6. Azarpazhooh A. Radiographic Analysis of Acquired Pathological Dental Conditions. In: Basrani B, ed. Endodontic Radiology. 2nd ed: Wiley; 2012:153-165.
  7. Ramos-Gomez F, Ng M-W. Into the future: keeping healthy teeth caries free: pediatric CAMBRA protocols. Journal of the California Dental Association. 2011;39(10):723.
  8. Bayaz Ozturk G, Gallo W, Fahs M. Use of Preventive Care by Older Adults in New York City: Income Related Disparities in Dental and Vision Care. Journal of Health Behavior and Public Health. 2012;1(2):17-23.
  9. Shelley D, Russell S, Parikh NS, Fahs M. Ethnic disparities in self-reported oral health status and access to care among older adults in NYC. J Urban Health. Aug 2011;88(4):651-662.
  10. McNeely J, Wright S, Matthews AG, et al. Substance-use screening and interventions in dental practices Survey of practice-based research network dentists regarding current practices, policies and barriers. The Journal of the American Dental Association. 2013;144(6):627-638.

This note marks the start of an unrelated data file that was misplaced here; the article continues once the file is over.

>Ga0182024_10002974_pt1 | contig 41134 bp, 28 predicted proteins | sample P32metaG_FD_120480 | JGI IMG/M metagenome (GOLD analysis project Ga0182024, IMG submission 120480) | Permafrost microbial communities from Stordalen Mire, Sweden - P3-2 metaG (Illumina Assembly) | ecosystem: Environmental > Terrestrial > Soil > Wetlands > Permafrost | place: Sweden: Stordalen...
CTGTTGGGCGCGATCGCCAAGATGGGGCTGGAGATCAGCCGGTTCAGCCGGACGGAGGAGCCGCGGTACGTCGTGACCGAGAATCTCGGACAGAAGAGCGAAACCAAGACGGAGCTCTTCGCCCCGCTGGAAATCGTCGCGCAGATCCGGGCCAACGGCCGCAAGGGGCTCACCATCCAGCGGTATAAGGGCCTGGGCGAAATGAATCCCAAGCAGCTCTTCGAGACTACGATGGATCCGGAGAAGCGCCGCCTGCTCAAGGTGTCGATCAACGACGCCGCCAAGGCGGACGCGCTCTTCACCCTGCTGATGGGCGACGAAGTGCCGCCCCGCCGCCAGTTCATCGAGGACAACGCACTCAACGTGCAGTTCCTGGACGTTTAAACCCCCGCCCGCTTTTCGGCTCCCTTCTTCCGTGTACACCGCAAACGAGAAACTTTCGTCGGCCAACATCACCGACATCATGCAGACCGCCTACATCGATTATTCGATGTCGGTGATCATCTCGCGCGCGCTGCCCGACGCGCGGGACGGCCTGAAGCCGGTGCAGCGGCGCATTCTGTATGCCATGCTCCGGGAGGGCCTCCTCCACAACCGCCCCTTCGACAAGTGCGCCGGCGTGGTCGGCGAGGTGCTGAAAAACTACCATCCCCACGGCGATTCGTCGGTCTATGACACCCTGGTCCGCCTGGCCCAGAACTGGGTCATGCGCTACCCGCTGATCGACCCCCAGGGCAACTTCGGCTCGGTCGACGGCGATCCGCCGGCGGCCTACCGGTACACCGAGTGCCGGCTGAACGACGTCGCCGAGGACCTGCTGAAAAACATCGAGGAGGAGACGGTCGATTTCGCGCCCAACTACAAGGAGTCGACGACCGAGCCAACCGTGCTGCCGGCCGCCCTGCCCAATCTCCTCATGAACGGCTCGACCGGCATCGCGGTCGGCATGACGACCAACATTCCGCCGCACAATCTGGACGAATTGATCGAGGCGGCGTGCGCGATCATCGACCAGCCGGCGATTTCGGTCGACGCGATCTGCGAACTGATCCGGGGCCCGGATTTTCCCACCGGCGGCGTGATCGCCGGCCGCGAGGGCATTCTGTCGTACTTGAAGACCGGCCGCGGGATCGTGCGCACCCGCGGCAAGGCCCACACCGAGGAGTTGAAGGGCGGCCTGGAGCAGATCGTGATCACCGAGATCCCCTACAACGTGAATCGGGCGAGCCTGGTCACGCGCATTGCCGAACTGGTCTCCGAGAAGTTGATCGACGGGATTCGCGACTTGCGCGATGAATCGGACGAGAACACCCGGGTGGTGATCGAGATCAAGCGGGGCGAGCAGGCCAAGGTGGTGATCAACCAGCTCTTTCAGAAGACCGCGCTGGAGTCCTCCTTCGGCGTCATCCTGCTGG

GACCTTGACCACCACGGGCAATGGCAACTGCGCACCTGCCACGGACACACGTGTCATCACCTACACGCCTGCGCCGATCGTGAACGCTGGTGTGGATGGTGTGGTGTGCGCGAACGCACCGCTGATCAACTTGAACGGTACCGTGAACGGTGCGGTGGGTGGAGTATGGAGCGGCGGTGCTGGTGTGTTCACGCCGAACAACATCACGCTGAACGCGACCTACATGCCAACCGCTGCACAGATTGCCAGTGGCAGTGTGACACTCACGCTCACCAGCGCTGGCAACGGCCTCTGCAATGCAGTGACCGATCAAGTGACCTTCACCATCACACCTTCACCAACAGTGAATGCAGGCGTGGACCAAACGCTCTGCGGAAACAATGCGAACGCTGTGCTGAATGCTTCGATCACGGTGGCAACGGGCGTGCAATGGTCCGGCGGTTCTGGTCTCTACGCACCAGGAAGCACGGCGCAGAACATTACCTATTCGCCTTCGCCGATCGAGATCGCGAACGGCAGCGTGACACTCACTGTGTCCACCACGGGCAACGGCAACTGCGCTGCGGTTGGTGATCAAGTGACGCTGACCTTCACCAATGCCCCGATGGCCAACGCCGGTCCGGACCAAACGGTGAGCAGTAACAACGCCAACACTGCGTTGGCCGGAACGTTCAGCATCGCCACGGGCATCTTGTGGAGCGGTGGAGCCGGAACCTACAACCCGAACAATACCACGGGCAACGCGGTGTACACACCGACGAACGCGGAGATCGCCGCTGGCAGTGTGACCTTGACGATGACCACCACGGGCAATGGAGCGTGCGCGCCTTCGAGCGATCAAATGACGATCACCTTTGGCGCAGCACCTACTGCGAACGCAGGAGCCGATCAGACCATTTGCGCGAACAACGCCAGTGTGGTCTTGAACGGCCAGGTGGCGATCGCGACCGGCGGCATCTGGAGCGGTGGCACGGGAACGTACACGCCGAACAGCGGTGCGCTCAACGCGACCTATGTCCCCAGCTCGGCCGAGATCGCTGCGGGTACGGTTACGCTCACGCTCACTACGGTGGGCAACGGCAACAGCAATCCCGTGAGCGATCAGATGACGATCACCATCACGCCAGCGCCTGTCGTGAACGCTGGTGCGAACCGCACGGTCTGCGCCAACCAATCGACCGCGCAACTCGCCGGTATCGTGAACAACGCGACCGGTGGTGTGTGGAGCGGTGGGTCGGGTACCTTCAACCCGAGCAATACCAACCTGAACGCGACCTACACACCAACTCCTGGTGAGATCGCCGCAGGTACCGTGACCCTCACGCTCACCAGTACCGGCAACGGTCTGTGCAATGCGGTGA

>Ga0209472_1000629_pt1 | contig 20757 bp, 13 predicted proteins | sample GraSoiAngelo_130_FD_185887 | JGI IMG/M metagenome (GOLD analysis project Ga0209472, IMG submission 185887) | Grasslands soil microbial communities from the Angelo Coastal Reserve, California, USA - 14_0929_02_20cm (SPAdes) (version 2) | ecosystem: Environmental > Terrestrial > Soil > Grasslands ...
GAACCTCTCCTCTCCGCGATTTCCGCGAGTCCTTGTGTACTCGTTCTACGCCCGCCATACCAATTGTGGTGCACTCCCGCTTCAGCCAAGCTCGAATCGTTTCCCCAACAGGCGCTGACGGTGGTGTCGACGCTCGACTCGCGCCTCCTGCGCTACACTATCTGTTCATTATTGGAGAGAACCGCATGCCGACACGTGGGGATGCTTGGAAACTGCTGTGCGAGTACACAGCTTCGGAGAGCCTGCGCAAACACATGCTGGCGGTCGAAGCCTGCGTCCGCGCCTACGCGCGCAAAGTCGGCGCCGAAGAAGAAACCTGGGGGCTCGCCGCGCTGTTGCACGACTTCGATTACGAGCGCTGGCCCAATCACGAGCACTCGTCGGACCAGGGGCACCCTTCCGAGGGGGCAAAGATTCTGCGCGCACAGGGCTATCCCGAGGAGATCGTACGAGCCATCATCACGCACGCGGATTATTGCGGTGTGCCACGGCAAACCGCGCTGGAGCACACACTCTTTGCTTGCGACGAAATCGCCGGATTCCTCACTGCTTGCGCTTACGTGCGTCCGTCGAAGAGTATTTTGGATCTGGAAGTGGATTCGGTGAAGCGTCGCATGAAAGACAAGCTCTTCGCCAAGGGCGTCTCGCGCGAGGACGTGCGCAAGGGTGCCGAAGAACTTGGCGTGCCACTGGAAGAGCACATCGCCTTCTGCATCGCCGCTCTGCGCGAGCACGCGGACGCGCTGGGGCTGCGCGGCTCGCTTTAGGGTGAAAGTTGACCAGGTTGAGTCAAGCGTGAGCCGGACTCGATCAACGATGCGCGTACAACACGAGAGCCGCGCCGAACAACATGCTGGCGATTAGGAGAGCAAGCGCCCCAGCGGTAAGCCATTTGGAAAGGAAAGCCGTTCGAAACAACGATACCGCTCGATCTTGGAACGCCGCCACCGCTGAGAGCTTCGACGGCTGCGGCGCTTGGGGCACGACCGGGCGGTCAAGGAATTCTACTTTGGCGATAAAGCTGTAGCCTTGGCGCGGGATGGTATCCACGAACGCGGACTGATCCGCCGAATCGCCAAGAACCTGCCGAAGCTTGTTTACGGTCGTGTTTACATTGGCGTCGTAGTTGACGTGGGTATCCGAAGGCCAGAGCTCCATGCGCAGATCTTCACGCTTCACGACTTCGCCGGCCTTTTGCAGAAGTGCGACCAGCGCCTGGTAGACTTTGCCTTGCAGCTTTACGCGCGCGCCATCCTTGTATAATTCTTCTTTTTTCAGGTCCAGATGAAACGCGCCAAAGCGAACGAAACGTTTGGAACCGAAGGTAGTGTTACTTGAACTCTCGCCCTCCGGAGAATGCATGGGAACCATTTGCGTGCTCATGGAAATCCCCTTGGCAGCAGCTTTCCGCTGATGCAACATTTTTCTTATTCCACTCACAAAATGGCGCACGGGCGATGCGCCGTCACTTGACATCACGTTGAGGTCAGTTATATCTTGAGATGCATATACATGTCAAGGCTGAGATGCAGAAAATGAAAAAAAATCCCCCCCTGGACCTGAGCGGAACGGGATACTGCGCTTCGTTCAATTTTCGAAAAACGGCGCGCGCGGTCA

11. Agarwal R, Singh C, Yeluri R, Chaudhry K. Prevention of Dental Caries-Measures beyond Fluoride. Oral Hyg Health. 2014;2(122):2332-0702.1000122.
  12. ten Cate JM. Current concepts on the theories of the mechanism of action of fluoride. Acta Odontol Scand. Dec 1999;57(6):325-329.
  13. Weyant RJ, Tracy SL, Anselmo TT, et al. Topical fluoride for caries prevention: executive summary of the updated clinical recommendations and supporting systematic review. Journal of the American Dental Association. Nov 2013;144(11):1279-1291.
  14. Petersson LG. The role of fluoride in the preventive management of dentin hypersensitivity and root caries. Clin Oral Investig. Mar 2013;17 Suppl 1(1):S63-71.